Cortina d'Ampezzo, Italy

Best Ski Resorts in Europe
Ski Like A European
Europeans tend to get above the treeline early, ski in high bowls all day, eat at wonderful on-mountain restaurants, and don't return to the valley resort until day's end. To beat the crowds, get up on the mountain as soon after 9 a.m. as you can, have lunch before noon or after 2 p.m., and don't feel shy about riding the cable car down to the valley at the of the day. Your legs will be mush, and skiing the hard snow near the shaded valley floor isn't all that much fun.
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Cortina, as everyone shorthands it, is the leading resort of the magnificent Dolomite Region—in fact, the leading resort of all of Italy. Stylish, chic, and located in a magnificent mountain range, whose summits are crowned by dramatic rock formations, this historic village has turned into one of the classiest and costliest of all European resorts.

It boasts a wide variety of slopes for all abilities, matched with an abundance of off-snow activities, that makes it a popular winter getaway for all Italians who want to see and be seen.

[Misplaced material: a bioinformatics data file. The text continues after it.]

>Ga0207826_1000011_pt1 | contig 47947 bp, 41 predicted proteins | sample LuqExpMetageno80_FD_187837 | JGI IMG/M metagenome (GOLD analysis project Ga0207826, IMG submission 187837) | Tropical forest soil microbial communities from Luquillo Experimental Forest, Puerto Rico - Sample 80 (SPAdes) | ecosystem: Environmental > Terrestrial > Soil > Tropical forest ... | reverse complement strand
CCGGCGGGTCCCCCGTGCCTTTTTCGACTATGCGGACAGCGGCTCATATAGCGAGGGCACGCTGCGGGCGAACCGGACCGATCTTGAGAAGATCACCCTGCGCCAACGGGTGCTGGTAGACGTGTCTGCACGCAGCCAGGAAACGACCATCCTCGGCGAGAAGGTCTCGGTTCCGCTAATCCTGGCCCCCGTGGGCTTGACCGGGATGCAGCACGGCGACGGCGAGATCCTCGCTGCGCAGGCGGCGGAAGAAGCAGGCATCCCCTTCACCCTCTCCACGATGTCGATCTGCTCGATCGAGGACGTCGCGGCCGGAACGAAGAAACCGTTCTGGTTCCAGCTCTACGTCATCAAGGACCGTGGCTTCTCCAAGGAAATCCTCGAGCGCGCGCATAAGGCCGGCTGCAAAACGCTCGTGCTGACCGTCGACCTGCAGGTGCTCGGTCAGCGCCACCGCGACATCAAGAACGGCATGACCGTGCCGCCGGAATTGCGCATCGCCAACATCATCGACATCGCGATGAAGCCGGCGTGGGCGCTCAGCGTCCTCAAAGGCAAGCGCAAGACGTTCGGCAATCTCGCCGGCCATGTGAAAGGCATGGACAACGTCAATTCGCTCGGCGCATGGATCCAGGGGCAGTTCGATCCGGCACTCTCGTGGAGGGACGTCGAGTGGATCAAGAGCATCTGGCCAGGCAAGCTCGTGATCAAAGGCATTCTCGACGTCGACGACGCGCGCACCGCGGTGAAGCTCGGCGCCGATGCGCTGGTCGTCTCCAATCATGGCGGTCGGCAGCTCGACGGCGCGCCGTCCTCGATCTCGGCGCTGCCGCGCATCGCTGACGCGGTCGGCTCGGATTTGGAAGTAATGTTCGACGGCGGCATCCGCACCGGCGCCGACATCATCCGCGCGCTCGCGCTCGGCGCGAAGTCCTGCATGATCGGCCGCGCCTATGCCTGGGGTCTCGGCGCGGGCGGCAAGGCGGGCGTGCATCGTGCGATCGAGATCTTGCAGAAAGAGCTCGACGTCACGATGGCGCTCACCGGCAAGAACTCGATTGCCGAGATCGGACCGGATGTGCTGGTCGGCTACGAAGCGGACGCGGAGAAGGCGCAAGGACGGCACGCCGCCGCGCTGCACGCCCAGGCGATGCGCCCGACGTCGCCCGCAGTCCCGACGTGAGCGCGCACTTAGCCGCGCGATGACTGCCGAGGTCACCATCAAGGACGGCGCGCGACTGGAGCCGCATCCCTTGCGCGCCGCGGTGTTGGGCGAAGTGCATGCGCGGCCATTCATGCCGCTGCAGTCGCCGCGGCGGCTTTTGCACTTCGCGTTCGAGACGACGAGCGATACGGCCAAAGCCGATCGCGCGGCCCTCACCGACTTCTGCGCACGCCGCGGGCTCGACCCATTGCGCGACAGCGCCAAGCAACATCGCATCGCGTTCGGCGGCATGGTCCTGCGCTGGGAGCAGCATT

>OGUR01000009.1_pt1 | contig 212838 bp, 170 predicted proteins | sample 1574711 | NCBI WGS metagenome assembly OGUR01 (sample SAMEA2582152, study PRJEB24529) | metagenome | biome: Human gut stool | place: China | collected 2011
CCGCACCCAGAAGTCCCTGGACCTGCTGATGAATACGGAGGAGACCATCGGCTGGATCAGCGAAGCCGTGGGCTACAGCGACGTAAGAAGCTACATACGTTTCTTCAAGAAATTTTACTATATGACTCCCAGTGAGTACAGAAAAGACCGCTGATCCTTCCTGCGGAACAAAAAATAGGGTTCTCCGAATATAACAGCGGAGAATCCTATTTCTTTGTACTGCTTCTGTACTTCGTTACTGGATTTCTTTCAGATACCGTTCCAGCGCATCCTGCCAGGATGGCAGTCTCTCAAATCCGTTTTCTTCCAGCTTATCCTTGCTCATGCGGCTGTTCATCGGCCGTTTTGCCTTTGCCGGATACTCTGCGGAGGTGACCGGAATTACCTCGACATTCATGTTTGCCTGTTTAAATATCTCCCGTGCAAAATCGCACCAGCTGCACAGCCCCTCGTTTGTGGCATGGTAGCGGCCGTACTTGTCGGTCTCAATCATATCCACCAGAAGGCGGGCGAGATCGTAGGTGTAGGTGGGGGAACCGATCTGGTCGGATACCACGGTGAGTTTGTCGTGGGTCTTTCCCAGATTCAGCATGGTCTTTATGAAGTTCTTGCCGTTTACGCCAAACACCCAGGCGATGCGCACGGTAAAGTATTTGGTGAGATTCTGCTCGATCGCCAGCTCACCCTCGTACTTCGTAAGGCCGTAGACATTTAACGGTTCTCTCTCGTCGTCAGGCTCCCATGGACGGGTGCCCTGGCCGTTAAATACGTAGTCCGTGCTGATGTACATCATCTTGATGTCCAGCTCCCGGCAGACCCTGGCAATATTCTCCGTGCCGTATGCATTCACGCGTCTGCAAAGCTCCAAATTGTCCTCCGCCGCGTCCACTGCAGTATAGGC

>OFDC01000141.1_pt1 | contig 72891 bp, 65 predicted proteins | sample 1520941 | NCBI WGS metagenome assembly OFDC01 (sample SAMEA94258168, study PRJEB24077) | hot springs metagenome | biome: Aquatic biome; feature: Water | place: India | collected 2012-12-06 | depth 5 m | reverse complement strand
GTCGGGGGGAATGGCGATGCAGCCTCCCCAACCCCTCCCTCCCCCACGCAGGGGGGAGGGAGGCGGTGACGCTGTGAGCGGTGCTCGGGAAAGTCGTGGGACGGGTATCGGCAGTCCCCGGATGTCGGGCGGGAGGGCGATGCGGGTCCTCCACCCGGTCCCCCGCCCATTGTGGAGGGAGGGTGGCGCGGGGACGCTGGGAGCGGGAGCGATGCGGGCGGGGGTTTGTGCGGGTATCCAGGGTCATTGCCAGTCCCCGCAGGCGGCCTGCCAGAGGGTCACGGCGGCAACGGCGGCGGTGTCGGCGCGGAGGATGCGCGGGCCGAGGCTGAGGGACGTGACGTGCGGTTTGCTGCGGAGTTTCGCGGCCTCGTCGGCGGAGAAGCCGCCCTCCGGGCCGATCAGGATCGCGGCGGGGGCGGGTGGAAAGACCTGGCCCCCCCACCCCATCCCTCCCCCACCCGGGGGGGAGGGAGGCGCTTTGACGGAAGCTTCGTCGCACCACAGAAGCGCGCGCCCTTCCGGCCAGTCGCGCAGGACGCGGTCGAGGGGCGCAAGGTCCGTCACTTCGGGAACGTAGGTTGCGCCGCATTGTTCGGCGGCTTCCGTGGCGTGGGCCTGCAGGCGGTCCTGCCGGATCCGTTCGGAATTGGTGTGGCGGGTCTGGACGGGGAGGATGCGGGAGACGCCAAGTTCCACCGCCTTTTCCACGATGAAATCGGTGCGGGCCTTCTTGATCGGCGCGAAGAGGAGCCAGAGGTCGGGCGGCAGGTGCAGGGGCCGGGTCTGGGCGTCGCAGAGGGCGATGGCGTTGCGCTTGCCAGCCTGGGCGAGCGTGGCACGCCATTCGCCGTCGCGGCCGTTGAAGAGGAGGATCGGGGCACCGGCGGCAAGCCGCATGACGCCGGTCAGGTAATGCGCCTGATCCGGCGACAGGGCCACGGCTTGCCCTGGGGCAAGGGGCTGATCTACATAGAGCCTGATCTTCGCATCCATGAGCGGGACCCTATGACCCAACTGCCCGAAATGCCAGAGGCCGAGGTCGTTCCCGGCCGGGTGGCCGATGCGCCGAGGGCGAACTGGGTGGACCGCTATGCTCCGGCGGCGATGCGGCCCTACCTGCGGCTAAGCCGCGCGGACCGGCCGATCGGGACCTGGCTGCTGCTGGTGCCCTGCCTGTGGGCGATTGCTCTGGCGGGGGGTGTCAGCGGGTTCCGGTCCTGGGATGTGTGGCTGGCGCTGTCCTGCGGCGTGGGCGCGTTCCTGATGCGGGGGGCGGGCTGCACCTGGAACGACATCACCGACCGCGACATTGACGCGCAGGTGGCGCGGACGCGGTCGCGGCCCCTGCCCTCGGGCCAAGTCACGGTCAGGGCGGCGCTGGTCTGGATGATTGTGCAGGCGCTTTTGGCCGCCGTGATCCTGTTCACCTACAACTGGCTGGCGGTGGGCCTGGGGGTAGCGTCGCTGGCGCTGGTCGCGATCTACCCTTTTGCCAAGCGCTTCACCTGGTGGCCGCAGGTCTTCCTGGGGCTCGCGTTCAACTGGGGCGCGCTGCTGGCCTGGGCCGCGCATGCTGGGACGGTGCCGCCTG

For titled and just plain rich Italians, Cortina has long been the resort of choice, so this is the place where you'll see furs and Ferraris, Jean-Claude Killy Rolexes and Maseratis. Even if the town is crowded, the slopes might be relatively empty, because nearly three-quarters of the winter guests come for clean air, sunshine, and shopping rather than skiing. In lively Cortina, dining, shopping, walking the poodle, or languishing over an espresso is as much a part of the scene as skiing and snowboarding.

Still, skiing is at Cortina's core. Its lift companies participate in the Dolomiti Superskipass, which is good on some 450 lifts in resorts, large and small, across the Italian Alps. Cortina (http://www.dolomiti.org/dengl/Cortina/ci/index.html), at the eastern end of region, is the largest and the most famous. However, it is not connected with other resorts skiable on the pass, and further, its own five major ski areas aren't linked with each other, which means that the layout is somewhat fragmented.

The Dolomites' cliffy outcroppings severely limit skiable summit terrain, but they also give the mountains their stunning beauty. The most famous ski area is the Tofana, topping out at some 10,634 feet, with steep terrain on top and the resort's best beginner slopes at the bottom. Connected with it is Socrepes, Cortina's largest ski area. Across the valley are two other ski areas, Mietres, and Faloria, known for huge snowfields high on the mountains.


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